Monday, February 22, 2010

The bully or the bullied?

Accusations about Gordon Brown all over the media.

Bullying is a pernicious and soul destroying experience. Nobody should be subjected to it at work. Unfortunately modern working culture makes it more and more likely as the increasingly heavy workload buck is passed down the line. Work is becoming the major cause of ill-health in the developed world - much of the toll is mental.

Bullies seek to destroy an individual's individuality. This also sounds like a good description of the media pack of wolves in a frenzy of blood-lust and it is possible that voters will wind up feeling that Gordon Brown is as much the victim of bullying as he is a bully. What is clear is that people who report bullying have to be able to do so in total confidence and if organisations like the National Bullying Helpline (NBH) don't understand this their days are surely numbered. This is a shame as an organisation like this is sorely needed.

Bullying at work is too important an issue to become a political football. If the NBH have evidence against Gordon Brown, his office or indeed any other minister's office, they should pursue them through internal human resources, the cabinet office, the victim's trade union, even due process of law. In short, there are many channels more appropriate than the screaming press release.

Monday, February 1, 2010

The logic of Labour's inequalities agenda

While all around they've been trashing Gordon Brown I've written before on the Men's Health Forum's website about the good things Labour have done for public health and men's health. By seeing health as an inequality issue (with men - unusually - getting the rawer deal), they effectively opened a door that the Conservatives had kept tightly shut.

But recent figures suggest the low-hanging fruit may have all been picked, that the win-wins may have all been won. (Insert the management cliché of your choice.) The Office for National Statistics suggests that the reduction in smoking has come to a coughing and spluttering halt. In the ONS's latest annual lifestyle survey 21% of adults smoked. The same as in 2007. There was even a small increase in smoking among people in 'routine and manual groups'. At the same time we learn that suicides increased during 2008 - the first rise since the 1998 peak. The male rate remains triple that of the female and indeed the gap has widened.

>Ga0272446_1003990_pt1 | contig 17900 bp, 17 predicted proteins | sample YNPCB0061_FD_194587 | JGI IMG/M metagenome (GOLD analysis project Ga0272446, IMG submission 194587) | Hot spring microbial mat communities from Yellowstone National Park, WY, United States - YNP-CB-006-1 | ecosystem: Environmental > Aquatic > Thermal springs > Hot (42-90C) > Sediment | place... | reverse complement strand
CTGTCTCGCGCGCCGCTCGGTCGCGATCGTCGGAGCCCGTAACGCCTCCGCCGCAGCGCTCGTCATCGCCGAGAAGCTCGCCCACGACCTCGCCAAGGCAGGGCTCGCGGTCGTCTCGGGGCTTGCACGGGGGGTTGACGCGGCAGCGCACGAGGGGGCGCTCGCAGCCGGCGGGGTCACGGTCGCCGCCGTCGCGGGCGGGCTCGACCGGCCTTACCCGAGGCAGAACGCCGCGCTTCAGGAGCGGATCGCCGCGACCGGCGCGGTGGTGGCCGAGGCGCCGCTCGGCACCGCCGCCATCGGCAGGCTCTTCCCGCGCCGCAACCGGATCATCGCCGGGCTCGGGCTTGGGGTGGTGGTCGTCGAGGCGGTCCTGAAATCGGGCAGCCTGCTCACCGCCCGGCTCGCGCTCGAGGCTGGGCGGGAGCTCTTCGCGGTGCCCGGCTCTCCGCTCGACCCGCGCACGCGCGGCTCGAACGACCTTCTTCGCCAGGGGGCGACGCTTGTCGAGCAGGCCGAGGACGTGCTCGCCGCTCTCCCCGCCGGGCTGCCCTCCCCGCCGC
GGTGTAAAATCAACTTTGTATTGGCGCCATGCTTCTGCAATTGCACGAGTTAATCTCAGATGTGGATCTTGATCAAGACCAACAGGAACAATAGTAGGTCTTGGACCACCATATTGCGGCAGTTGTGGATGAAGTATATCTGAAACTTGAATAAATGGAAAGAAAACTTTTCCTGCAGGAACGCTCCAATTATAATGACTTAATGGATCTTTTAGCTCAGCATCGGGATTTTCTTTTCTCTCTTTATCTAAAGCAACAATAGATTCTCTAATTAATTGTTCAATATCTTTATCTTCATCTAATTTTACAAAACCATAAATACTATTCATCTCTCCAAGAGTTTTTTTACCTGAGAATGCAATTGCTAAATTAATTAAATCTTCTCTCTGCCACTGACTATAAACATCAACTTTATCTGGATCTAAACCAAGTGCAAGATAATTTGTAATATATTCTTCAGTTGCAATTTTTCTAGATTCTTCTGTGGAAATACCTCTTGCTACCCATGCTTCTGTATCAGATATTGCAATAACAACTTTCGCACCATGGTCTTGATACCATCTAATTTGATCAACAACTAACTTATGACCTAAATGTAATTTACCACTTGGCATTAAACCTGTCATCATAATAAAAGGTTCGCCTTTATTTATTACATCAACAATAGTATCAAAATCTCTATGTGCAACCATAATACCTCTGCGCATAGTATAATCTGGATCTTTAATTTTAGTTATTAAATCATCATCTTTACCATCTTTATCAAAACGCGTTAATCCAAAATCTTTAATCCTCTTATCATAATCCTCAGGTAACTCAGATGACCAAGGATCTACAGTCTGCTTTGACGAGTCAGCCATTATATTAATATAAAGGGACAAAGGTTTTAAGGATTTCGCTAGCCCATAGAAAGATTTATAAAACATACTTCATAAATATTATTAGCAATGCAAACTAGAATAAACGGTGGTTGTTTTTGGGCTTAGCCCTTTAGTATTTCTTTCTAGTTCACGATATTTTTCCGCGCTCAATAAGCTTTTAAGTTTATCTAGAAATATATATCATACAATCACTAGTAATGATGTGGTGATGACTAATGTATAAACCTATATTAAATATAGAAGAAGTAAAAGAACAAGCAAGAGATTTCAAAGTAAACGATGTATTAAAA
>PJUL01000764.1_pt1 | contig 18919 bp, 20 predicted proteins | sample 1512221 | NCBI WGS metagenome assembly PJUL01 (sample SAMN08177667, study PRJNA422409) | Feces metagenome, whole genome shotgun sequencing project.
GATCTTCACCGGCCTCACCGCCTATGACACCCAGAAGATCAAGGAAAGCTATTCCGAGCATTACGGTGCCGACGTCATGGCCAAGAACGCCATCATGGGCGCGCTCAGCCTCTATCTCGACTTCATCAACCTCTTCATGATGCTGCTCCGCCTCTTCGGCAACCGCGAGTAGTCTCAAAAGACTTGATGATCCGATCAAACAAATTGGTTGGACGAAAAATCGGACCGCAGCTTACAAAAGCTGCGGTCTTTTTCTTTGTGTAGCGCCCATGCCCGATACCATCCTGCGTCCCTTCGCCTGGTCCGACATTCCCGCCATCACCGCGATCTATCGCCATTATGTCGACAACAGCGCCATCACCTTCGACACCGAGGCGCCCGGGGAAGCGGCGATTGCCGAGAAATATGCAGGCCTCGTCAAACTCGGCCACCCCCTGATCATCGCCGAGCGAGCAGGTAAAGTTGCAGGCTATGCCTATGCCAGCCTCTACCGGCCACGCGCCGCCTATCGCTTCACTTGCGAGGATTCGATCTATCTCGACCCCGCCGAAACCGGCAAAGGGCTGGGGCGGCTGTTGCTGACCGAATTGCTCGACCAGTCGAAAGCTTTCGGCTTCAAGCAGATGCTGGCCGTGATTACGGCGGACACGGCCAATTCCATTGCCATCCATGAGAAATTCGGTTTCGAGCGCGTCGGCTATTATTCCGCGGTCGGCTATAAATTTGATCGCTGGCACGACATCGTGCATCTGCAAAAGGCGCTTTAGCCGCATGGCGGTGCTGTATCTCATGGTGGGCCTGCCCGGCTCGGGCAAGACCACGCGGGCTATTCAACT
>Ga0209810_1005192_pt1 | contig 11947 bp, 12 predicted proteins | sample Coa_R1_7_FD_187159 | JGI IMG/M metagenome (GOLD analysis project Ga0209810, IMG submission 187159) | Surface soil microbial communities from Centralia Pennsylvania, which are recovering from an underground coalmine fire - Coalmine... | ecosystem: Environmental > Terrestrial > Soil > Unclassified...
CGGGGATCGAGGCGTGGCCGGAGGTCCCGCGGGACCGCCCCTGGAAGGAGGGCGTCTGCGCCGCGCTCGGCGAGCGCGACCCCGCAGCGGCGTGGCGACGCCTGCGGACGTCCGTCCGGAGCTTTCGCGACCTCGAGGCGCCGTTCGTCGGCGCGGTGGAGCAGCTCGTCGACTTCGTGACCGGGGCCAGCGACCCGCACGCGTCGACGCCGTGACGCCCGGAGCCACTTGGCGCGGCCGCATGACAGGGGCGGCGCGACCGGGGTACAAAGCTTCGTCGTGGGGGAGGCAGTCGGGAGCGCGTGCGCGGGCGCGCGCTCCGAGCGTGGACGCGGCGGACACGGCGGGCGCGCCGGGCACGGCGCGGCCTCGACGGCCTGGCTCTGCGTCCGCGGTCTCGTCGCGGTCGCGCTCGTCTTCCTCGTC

The TUC have pointed out today that the link between unemployment and depression was established a lifetime ago (1940 if not earlier). Their Recession Report cites research by the Social Exclusion Task Force showing the link between depression and job loss is much the same now as it was nearly 20 years ago. In 2008, as in the 2001 recession, as in 1991 recession, about a third of people who lost their job got depressed compared to less than one in five who stayed in work.

So why are we so reluctant to see a link between the economic structures we have in place and public health? Not of interest to the middle England middle ground 50,000 swing voters who determine UK elections? Come on, Gordon, you can do better than that.

Job insecurity kills men and makes them ill. If Labour really can bite the bullet here and follow the implications of their inequality agenda through to a conclusion that these recent figures have only made more obvious, could it yet pull the election iron from the fire of recession? Or will I have to find some new management clichés?